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Earthquake Early Warning

Earthquake Early Warning

Earthquake Early Warning (EEW) is the attempt to warn vulnerable infrastructures and the general public of imminent strong ground shaking after an earthquake has occurred or while the earthquake rupture is still ongoing. It is possible because electromagnetic waves travel much faster than seismic waves and, therefore, information from seismic sensors close to the epicentre can be received at further distant sites before the seismic waves arrive.

Picture: Earthquake Early Warning display showing a scenario for the M6.6 earthquake in Basel from 1356

Earthquake Early Warning Worldwide

A simple EEW system was already outlined in 1868 by the Californian physician J. D. Cooper in an article published by the San Francisco Daily Bulletin. Cooper proposed the installation of an array of seismic detectors from 10 to 100 km away from San Francisco. When large ground motions triggered a sensor, a signal would be telegraphed to San Francisco and would automatically ring a bell. Despite the simplicity and plausibility of this idea, the first EEW system was not realized until digital seismometry became more common in the late 1980s: to prevent derailment, the Shinkansen, Japan’s high-speed train, was automatically slowed down when a strong earthquake had been detected in the proximity of the railway. Today, not only Japan but also Romania, Taiwan, Turkey, Italy, Switzerland, China, and the US states California and Washington, to name just a few, are operating or testing EEW systems, sending alerts to test users or even the general public.

Scientific Background

The available warning time of impending shaking depends on the distance of the receiver to the rupture and can range between 0 seconds (no warning possible) to minutes. As a simple example let us consider an earthquake of magnitude 7.5 for which the radius of the area which will experience strong ground shaking is roughly 55 km. S-waves, which mark the onset of the most energetic seismic waves, travel at a speed of ca. 3.5 km/s, and P-waves, which carry the first information about the earthquake, travel at a speed of ca. 6.5 km/s. For an earthquake that happened at a depth of 10 km, a seismometer directly at the epicentre will, therefore, detect the earthquake around 1.5 s after it occurred. Around 14 s later, the S-waves will have reached the furthest site for which strong ground shaking would be expected. Considering technical delays of around 4 s, a warning could be issued up to 10 s before the onset of strong ground shaking. In reality, things are much more complex. Mexico City, for example, which is built on a thick sedimentary basin, can experience very strong shaking from earthquakes off the Pacific coast several hundred kilometres away. Also, for large earthquakes, the rupture process itself has a strong influence on the areas that experience strong shaking. The SED is involved in developing and testing new EEW algorithms that capture some of this complexity to make warnings faster and more accurate. To learn more about SED’s EEW project called REAKT click here.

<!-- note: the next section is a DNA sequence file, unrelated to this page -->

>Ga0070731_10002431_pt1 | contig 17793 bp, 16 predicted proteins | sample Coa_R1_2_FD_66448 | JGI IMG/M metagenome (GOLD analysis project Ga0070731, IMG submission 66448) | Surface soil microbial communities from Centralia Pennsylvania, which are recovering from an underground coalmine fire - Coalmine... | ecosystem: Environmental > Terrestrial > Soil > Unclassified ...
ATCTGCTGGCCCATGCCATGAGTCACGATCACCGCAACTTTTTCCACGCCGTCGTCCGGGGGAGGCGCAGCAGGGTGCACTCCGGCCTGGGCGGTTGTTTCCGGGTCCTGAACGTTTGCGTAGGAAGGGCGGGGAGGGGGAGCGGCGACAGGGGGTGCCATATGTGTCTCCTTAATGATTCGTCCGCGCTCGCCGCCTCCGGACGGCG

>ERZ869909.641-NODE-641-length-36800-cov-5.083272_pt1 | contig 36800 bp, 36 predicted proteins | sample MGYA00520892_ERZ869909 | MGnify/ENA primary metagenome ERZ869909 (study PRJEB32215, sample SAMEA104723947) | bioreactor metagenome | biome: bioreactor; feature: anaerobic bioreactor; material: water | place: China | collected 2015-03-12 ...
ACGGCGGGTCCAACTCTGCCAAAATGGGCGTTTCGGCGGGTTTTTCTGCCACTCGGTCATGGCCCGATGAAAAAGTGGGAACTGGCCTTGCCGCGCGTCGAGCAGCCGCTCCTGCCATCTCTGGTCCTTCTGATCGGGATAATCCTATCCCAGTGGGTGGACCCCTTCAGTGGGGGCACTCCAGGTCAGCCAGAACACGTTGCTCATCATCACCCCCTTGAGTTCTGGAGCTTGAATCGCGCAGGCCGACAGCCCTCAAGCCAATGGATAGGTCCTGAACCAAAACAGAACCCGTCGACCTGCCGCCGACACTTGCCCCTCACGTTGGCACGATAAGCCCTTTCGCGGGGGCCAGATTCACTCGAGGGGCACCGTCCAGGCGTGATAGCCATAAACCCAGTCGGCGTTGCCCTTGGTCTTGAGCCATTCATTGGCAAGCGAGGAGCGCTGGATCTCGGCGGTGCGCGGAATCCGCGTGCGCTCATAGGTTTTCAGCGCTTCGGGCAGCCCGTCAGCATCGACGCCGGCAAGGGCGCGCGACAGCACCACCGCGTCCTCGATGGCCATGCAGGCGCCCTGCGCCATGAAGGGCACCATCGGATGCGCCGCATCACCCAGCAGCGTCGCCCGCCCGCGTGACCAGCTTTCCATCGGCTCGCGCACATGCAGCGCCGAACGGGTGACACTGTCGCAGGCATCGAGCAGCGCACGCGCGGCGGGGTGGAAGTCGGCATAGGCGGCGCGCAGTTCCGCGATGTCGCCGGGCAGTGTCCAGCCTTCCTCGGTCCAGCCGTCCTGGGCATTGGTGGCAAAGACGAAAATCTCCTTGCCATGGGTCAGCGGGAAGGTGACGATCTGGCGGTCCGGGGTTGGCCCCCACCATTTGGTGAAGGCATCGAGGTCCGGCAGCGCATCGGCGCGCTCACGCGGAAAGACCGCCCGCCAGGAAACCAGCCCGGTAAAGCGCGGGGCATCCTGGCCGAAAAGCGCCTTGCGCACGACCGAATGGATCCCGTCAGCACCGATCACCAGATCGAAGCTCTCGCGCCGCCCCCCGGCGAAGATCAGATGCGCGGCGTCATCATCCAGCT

Earthquake Early Warning in Switzerland

In Switzerland we expect an earthquake with a magnitude 6 every 50 to 150 years. For earthquakes of this size the zone around the earthquake’s epicentre which experiences strong shaking is only on the order 20 to 30 km wide. As a result there is very little time between the first detection of the P-wave and the arrival of the destructive S-waves and possible warning times are short at best. Apart from automated procedures which can happen very fast (e.g. shutting down machinery or electrical equipment), such warnings can be used to increase the situational awareness. A train driver may be warned of potential landslides or officials can initiate emergency procedures. EEW can thus be seen as one end of the spectrum of SED’s alerting scheme, which we attempt to improve continuously.

play Play animation © SRF Einstein